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sekang's picture

I recently read an article "Motherhood as a Retreat from Equality"  ( It talks how many women go back to work after giving a birth in Germany and France.

Though motherhood seems far in the future, I know it is coming and it's coming quickly. So I asked myself a question. I want to be a doctor. That is one of the reasons to come to Bryn Mawr so I can get eduated well. And, I wouldn't be able to trust anyone to take care of my baby(ies). Then, will I be able to sacrifice my career to be a "full-time mom"? Then, is coming to BMC worth it? Will it pay off someday? Or, would having a baby make me happy?


I have always wanted to ask my feminist friends this question: which one is more important? motherhood or career? Why? If you want to go back to work after having a baby, would you feel comfortable hiring a nanny to take care of your baby? If you do not want to go back to work right after, how long will you take a break from work? And, what makes you believe that the companies still want to hire you even though there will be smarter, younger people who work for them?


FrigginSushi's picture

As far as having other people

As far as having other people take care of your child, I can see both side. Personally, my mother just could hire random nannies to take care of me so I was always around family members that my mother could trust. But at BMC, I knew quite a few women who have been taken care of by nannies and have even continued having a loving friendship with those nannies today.

I agree with mbeale about how comparing motherhood and a "economically constructed carreer" can be dificult. There is just so many differences between the two positions that comparing them almost lessens the importance of each side. Though they both require taking out a lot of time from once life, it's both driven by two different reasons: money and love. But I think to ask the question of if feminist would choose to have a career rather than have children is to ask them whether they relate more to their brain or their heart, but it's not that simple. Our brain and our heart is in constant confliction with eachother and this is why it's such a hard question to answer.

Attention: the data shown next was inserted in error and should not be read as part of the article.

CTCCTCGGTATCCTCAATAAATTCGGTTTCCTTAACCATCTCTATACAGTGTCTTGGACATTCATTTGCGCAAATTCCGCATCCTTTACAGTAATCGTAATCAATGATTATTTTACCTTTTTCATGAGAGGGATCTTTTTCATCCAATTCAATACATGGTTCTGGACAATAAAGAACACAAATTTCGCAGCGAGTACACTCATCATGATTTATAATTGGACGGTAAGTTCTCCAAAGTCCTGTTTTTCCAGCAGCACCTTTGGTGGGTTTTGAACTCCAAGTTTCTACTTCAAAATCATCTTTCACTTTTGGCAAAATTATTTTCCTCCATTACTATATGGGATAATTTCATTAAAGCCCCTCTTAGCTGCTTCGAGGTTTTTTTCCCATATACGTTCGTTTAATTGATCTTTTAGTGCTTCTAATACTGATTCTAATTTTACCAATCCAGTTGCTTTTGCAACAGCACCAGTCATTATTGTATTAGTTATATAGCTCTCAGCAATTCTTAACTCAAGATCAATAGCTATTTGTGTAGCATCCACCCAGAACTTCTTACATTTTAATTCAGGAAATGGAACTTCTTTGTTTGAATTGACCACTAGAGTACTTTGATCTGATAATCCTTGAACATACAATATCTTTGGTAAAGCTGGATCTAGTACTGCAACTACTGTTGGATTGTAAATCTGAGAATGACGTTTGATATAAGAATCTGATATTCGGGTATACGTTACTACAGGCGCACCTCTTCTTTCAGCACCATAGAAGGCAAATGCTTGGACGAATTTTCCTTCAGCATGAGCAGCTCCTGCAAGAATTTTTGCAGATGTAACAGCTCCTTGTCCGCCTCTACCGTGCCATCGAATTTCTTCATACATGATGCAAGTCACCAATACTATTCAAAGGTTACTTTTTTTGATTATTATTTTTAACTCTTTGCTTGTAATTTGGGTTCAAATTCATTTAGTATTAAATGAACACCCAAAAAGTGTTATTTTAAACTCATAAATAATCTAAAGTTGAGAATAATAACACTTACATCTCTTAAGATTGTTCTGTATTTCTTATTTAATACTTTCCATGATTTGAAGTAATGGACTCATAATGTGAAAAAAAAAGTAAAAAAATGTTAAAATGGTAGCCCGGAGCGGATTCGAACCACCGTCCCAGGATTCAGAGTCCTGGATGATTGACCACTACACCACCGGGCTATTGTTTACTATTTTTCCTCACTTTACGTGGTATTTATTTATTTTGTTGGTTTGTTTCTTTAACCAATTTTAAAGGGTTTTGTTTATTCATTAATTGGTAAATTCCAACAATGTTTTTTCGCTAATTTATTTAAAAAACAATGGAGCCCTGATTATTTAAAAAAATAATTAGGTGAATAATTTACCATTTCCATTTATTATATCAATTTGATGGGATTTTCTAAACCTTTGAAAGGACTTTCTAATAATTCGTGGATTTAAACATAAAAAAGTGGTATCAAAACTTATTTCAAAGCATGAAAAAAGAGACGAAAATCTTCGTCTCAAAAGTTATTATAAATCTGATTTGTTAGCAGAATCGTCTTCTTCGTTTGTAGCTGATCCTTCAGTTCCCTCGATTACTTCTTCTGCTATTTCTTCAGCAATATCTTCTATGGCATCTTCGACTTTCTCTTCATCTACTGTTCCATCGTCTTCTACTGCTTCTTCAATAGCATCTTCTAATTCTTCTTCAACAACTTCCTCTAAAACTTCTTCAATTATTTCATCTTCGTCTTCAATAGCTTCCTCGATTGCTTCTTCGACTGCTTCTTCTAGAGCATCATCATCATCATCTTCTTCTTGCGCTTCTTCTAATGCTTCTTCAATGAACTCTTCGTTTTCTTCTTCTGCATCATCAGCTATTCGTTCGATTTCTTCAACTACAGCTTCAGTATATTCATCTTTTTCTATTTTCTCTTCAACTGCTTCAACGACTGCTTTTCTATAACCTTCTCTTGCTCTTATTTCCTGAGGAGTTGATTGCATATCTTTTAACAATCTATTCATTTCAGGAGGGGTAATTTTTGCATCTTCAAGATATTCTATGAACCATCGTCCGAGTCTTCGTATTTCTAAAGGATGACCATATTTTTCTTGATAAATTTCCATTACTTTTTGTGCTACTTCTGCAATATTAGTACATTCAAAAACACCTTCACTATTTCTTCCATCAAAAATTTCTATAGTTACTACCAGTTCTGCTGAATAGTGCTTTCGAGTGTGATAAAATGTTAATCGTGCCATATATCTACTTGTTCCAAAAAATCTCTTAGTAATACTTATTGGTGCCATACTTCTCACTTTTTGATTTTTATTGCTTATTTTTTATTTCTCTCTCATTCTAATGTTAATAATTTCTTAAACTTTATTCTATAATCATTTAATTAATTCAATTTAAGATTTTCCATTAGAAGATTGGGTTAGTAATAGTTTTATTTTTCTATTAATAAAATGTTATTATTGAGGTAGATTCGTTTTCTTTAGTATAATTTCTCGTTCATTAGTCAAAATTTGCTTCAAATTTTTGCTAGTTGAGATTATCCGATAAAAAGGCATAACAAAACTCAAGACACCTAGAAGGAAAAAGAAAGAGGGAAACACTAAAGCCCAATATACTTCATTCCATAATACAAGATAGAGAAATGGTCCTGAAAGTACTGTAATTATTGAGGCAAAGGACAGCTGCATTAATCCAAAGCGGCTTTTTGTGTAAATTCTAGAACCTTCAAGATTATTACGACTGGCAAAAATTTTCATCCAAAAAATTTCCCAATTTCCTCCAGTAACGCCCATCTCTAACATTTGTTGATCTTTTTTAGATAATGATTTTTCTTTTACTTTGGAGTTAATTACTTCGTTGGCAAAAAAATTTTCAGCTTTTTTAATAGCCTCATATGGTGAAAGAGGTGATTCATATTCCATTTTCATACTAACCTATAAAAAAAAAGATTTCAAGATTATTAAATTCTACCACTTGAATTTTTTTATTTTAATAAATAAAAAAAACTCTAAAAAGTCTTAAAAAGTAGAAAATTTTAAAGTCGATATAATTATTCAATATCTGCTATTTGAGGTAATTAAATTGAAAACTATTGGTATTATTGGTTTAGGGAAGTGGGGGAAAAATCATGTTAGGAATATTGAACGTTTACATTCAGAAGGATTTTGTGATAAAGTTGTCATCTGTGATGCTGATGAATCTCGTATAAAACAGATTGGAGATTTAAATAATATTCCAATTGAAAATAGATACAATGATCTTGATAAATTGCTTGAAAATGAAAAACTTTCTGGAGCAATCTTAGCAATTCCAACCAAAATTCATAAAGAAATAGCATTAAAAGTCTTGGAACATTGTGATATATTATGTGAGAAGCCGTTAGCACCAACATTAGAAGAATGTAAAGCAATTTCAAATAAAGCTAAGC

I think asking feminist in particular about this question also has some underlying tones that suggest those who pick a career over a baby are heartless, which is not the case either. Overall, I have no answer to this question. I think it really depends on where you are at in life. Your needs are always changing, so you can't expect to have all the answers quite yet.

mbeale's picture

Trivializing Motherhood

Personally, I think the notion of not considering motherhood as a combatant of a success (a career) is a belittling attribute of Western feminism. Speaking as someone who does not aspire to have a child or to engage in a lifetime partnership with anyone, I can still say  there is a great deal of respect in calling motherhood a "career." To suggest a juxtaposition between a economically constructed career and a livelihood as a mother is problematic, and even a strike against a progression to seeing the equal value in the life choices we may not see for ourselves.

pejordan's picture

A Difficult Choice

sekang, I think your question gets to the heart of what I was wondering about in my paper, and it's one that I couldn't really answer. I think that the choice between a career and motherhood is one that isn't really emphasized today--people just assume that women can do it all. Originally, I thought that you could have both, but you couldn't have both to their fullest extent. However, now I'm not so sure.

I think the choice comes down to being "successful," but success depends on how you define it. In an ideal world success should be equivalent with happiness. But you can find happiness and fulfillment in both work and family, so that's not really an absolute answer either. I'd heard studies about children suffering when their mothers went back to work quickly, so I looked into it a little bit and found this article:

It looks like children don't suffer negative effects from their mothers going back to work; on the contrary, it could actually be beneficial. So maybe the problem comes down to something else you talked about, not being able to trust someone else with your baby. This is a hard problem, but there are solutions; having family members take care of your child, or implementing more child-care into individual workplaces so that you're not so far removed from them.

I still don't really know where I stand; I know I want to be a mother, but I want to have a career as well. Will I forego advances in my career for the sake of having a child? I would hope not, but maybe that's how it works sometimes.